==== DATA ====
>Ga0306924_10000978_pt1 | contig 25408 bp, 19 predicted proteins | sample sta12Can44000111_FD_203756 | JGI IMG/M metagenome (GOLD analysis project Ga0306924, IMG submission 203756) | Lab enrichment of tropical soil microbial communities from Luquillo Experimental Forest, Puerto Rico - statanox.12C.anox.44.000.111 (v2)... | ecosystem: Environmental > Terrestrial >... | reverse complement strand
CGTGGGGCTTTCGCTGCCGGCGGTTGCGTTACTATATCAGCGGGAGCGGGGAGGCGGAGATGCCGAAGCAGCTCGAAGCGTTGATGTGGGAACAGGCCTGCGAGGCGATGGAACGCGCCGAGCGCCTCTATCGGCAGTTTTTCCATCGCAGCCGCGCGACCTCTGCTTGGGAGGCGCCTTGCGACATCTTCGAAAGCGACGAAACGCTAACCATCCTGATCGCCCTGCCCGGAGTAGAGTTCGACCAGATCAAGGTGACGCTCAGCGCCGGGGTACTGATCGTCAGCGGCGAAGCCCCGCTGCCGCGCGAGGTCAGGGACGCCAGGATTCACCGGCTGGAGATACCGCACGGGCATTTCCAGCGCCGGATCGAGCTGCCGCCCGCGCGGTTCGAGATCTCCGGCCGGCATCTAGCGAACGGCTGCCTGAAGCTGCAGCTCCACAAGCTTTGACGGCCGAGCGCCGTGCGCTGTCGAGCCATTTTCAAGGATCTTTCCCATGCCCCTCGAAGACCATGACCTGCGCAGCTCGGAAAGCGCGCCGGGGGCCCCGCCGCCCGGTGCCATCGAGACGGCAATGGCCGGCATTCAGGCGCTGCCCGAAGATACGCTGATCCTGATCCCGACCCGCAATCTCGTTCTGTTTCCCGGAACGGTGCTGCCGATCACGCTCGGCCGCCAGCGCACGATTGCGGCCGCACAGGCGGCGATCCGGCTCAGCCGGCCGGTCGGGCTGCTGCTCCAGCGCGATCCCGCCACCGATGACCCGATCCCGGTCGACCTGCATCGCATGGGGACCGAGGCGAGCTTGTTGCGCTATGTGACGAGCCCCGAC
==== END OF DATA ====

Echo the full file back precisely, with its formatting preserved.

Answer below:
>Ga0306924_10000978_pt1 | contig 25408 bp, 19 predicted proteins | sample sta12Can44000111_FD_203756 | JGI IMG/M metagenome (GOLD analysis project Ga0306924, IMG submission 203756) | Lab enrichment of tropical soil microbial communities from Luquillo Experimental Forest, Puerto Rico - statanox.12C.anox.44.000.111 (v2)... | ecosystem: Environmental > Terrestrial >... | reverse complement strand
CGTGGGGCTTTCGCTGCCGGCGGTTGCGTTACTATATCAGCGGGAGCGGGGAGGCGGAGATGCCGAAGCAGCTCGAAGCGTTGATGTGGGAACAGGCCTGCGAGGCGATGGAACGCGCCGAGCGCCTCTATCGGCAGTTTTTCCATCGCAGCCGCGCGACCTCTGCTTGGGAGGCGCCTTGCGACATCTTCGAAAGCGACGAAACGCTAACCATCCTGATCGCCCTGCCCGGAGTAGAGTTCGACCAGATCAAGGTGACGCTCAGCGCCGGGGTACTGATCGTCAGCGGCGAAGCCCCGCTGCCGCGCGAGGTCAGGGACGCCAGGATTCACCGGCTGGAGATACCGCACGGGCATTTCCAGCGCCGGATCGAGCTGCCGCCCGCGCGGTTCGAGATCTCCGGCCGGCATCTAGCGAACGGCTGCCTGAAGCTGCAGCTCCACAAGCTTTGACGGCCGAGCGCCGTGCGCTGTCGAGCCATTTTCAAGGATCTTTCCCATGCCCCTCGAAGACCATGACCTGCGCAGCTCGGAAAGCGCGCCGGGGGCCCCGCCGCCCGGTGCCATCGAGACGGCAATGGCCGGCATTCAGGCGCTGCCCGAAGATACGCTGATCCTGATCCCGACCCGCAATCTCGTTCTGTTTCCCGGAACGGTGCTGCCGATCACGCTCGGCCGCCAGCGCACGATTGCGGCCGCACAGGCGGCGATCCGGCTCAGCCGGCCGGTCGGGCTGCTGCTCCAGCGCGATCCCGCCACCGATGACCCGATCCCGGTCGACCTGCATCGCATGGGGACCGAGGCGAGCTTGTTGCGCTATGTGACGAGCCCCGAC